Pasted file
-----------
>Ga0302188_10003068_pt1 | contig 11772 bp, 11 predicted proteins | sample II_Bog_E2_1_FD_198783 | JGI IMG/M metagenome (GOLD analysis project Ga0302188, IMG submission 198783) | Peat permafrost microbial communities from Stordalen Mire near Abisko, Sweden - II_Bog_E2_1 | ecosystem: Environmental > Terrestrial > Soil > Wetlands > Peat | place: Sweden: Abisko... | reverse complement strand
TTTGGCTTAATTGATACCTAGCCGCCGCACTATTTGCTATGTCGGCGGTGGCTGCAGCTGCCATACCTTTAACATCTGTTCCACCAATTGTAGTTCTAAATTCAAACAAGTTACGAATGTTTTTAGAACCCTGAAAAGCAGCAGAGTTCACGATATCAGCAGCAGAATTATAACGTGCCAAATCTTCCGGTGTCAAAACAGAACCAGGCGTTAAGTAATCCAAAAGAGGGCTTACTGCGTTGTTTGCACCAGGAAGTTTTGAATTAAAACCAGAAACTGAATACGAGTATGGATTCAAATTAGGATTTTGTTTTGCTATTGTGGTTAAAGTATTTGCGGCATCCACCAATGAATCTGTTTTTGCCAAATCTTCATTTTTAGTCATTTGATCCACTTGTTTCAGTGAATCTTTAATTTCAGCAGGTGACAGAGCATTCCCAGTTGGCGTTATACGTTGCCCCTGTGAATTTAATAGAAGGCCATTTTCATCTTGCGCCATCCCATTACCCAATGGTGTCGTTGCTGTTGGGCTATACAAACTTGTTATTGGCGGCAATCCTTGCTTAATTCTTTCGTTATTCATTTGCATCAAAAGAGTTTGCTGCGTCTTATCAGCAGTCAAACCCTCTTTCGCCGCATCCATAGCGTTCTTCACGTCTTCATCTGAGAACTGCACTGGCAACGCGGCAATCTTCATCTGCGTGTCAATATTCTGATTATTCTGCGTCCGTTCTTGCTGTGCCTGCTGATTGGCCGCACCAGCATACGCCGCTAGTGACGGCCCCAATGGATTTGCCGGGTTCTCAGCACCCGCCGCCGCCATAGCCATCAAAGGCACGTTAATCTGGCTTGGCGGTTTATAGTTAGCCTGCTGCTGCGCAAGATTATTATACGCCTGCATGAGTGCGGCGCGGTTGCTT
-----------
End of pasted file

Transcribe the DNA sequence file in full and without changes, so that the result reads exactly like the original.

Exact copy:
>Ga0302188_10003068_pt1 | contig 11772 bp, 11 predicted proteins | sample II_Bog_E2_1_FD_198783 | JGI IMG/M metagenome (GOLD analysis project Ga0302188, IMG submission 198783) | Peat permafrost microbial communities from Stordalen Mire near Abisko, Sweden - II_Bog_E2_1 | ecosystem: Environmental > Terrestrial > Soil > Wetlands > Peat | place: Sweden: Abisko... | reverse complement strand
TTTGGCTTAATTGATACCTAGCCGCCGCACTATTTGCTATGTCGGCGGTGGCTGCAGCTGCCATACCTTTAACATCTGTTCCACCAATTGTAGTTCTAAATTCAAACAAGTTACGAATGTTTTTAGAACCCTGAAAAGCAGCAGAGTTCACGATATCAGCAGCAGAATTATAACGTGCCAAATCTTCCGGTGTCAAAACAGAACCAGGCGTTAAGTAATCCAAAAGAGGGCTTACTGCGTTGTTTGCACCAGGAAGTTTTGAATTAAAACCAGAAACTGAATACGAGTATGGATTCAAATTAGGATTTTGTTTTGCTATTGTGGTTAAAGTATTTGCGGCATCCACCAATGAATCTGTTTTTGCCAAATCTTCATTTTTAGTCATTTGATCCACTTGTTTCAGTGAATCTTTAATTTCAGCAGGTGACAGAGCATTCCCAGTTGGCGTTATACGTTGCCCCTGTGAATTTAATAGAAGGCCATTTTCATCTTGCGCCATCCCATTACCCAATGGTGTCGTTGCTGTTGGGCTATACAAACTTGTTATTGGCGGCAATCCTTGCTTAATTCTTTCGTTATTCATTTGCATCAAAAGAGTTTGCTGCGTCTTATCAGCAGTCAAACCCTCTTTCGCCGCATCCATAGCGTTCTTCACGTCTTCATCTGAGAACTGCACTGGCAACGCGGCAATCTTCATCTGCGTGTCAATATTCTGATTATTCTGCGTCCGTTCTTGCTGTGCCTGCTGATTGGCCGCACCAGCATACGCCGCTAGTGACGGCCCCAATGGATTTGCCGGGTTCTCAGCACCCGCCGCCGCCATAGCCATCAAAGGCACGTTAATCTGGCTTGGCGGTTTATAGTTAGCCTGCTGCTGCGCAAGATTATTATACGCCTGCATGAGTGCGGCGCGGTTGCTT